THE KING'S SPEECH vs. THE SOCIAL NETWORK
Those who pass for heroes these days—those at the top of our meritocracy defined largely by productivity—display none of the virtues of the heroes of the past.
There have been a lot of words trying to explain why the Academy chose the last noteworthy King of England over the founder of Facebook. Here's one explanation:
In The Social Network, a socially inept computer geek becomes an accidental billionaire making many enemies along the way. It was a brilliantly scripted story, but we don’t really care much about the fate of Facebook founder Mark Zuckerberg (played by Jesse Eisenberg); indeed, we probably feel that all those billions in the bank have provided an enviably comfortable cushion against the vicissitudes he’s faced.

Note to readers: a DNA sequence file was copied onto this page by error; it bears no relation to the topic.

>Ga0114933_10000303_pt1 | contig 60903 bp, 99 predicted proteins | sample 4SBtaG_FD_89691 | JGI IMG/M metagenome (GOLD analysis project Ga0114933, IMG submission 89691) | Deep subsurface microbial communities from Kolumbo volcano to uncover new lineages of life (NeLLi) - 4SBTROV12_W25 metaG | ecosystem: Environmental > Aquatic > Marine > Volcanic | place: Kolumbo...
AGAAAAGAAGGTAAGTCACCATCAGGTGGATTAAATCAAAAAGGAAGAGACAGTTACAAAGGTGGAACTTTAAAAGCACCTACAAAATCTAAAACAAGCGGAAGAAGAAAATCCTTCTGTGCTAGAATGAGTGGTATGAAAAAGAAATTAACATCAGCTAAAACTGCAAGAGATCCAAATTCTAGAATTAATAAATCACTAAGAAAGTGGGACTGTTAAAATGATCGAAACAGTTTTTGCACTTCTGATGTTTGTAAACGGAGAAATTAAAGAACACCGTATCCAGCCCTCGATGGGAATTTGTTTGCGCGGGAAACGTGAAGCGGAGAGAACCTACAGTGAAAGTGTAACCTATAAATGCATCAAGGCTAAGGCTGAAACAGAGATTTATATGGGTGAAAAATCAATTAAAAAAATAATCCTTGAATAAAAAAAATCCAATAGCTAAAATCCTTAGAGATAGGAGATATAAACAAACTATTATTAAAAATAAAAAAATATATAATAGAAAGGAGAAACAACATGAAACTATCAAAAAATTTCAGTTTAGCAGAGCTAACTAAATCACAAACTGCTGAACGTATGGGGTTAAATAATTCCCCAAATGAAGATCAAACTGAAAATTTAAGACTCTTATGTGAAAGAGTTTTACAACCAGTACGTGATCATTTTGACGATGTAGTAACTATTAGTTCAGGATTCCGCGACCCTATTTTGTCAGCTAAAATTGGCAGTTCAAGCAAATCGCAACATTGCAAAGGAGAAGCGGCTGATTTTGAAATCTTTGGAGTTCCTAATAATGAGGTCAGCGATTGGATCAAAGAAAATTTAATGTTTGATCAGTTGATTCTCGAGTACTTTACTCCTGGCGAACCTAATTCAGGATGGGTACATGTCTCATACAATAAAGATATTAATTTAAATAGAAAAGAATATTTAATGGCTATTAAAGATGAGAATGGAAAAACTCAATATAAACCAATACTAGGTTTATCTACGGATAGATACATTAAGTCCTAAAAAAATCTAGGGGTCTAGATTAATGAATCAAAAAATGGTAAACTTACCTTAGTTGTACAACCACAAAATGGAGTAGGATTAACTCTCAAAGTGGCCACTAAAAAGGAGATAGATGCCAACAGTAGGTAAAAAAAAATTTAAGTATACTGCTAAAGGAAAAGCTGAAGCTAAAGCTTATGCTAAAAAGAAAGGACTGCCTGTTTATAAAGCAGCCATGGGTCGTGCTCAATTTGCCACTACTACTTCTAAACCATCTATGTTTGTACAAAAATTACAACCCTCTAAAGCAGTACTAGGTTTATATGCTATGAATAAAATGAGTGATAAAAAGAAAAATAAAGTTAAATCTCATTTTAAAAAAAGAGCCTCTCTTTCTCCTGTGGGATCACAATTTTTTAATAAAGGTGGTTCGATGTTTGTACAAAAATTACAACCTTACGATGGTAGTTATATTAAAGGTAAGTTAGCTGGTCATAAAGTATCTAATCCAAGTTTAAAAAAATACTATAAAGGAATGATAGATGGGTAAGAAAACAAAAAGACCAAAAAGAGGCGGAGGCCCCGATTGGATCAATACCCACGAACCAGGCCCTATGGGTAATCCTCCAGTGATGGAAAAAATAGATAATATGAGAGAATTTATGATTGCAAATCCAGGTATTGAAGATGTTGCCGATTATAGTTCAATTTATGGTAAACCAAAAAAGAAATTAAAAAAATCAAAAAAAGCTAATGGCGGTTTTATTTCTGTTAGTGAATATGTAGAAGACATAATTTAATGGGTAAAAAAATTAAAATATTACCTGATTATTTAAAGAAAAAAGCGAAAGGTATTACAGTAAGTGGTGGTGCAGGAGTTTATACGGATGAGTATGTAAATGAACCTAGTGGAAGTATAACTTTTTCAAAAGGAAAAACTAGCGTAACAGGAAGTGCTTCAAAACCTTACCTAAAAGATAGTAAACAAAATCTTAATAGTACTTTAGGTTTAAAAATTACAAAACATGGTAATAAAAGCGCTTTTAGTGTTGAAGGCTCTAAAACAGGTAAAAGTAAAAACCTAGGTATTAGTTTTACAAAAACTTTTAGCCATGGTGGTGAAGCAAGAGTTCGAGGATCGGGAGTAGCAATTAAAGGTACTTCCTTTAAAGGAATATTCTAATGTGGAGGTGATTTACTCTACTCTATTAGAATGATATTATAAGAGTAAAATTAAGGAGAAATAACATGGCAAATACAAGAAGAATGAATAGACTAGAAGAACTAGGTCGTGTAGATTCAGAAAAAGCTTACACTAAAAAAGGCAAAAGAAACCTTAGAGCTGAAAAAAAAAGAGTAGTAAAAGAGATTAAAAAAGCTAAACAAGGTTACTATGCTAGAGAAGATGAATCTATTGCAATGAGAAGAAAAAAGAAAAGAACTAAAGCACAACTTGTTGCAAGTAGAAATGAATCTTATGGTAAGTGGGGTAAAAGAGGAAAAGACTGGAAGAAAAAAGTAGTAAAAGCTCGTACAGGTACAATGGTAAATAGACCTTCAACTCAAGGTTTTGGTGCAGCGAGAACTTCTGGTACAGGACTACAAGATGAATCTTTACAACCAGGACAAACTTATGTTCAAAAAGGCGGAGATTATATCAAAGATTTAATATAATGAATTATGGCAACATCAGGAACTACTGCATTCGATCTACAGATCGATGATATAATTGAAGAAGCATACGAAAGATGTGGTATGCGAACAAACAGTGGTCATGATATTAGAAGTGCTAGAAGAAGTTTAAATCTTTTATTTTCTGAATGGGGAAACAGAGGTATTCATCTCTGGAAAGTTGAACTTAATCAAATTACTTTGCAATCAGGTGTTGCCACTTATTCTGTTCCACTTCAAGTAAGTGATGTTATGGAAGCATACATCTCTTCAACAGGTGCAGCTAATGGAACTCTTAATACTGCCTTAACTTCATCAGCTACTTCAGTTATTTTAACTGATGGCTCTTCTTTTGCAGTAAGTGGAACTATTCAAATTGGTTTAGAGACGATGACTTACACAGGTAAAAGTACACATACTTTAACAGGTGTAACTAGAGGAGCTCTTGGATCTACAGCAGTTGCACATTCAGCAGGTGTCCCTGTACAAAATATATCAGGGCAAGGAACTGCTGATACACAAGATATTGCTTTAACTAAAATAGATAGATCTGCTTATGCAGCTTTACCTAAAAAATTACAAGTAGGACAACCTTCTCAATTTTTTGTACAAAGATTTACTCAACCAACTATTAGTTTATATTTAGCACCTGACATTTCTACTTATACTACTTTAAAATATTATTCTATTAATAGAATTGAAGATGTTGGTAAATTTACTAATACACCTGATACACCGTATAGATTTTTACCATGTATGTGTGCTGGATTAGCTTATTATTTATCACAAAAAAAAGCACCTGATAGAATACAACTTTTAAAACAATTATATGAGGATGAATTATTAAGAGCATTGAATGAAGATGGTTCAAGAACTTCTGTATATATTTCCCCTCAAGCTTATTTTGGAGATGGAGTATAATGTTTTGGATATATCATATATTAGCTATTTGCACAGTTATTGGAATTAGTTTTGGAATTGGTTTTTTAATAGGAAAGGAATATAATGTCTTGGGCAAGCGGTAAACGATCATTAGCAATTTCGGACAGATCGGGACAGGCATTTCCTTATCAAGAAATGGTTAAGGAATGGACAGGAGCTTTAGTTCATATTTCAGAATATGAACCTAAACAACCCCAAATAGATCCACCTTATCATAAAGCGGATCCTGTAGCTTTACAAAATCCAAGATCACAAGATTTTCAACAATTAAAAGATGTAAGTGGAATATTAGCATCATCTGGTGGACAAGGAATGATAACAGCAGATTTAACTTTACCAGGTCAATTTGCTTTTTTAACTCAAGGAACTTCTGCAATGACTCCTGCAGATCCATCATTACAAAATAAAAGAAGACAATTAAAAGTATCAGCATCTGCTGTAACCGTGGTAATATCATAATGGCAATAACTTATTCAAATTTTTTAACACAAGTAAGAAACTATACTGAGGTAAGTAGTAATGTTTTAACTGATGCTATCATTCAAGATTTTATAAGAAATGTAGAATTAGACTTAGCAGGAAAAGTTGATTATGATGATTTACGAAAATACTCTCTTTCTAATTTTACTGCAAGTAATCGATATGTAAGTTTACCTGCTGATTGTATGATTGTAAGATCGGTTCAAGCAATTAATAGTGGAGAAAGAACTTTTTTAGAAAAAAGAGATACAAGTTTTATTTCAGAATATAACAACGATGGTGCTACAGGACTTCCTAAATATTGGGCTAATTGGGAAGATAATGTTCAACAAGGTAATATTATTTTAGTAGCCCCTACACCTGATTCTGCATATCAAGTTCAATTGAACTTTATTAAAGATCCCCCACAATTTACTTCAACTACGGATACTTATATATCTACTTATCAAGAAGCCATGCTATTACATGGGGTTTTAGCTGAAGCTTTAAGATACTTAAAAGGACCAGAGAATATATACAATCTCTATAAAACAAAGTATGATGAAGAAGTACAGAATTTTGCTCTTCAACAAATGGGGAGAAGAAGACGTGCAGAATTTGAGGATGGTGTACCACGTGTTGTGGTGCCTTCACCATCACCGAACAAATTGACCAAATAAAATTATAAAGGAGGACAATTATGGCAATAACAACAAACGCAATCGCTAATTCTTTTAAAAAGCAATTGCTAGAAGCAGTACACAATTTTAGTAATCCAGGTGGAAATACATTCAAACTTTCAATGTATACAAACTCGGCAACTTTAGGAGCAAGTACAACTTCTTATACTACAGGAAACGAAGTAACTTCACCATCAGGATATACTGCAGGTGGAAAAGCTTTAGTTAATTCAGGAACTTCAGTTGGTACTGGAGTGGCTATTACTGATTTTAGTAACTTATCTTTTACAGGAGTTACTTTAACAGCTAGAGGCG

Swipe right to make the connections that could change your career.
Swipe right. Match. Meet over coffee or set up a call.
This economy has us in survival mode, stressing out our bodies and minds.
- Economic hardship is linked to physical and psychological illness, resulting in added healthcare expenses people can't afford.
- The gig economy – think Uber, Lyft, TaskRabbit, Handy – is marketed as a 'be your own boss' revolution, but it can be dehumanizing and dangerous; every worker is disposable.
- The cooperative business model can help reverse wealth inequality.
Meanwhile, Spaniards are the least likely to say their culture is superior to others.
- Survey by Pew Research Center shows great variation in chauvinism across Europe.
- Eight most chauvinist countries are in the east, and include Russia.
- The study compared personality traits and obesity views among more than 3,000 mothers.
- People who scored high in conscientiousness are more likely to experience "fat phobia.
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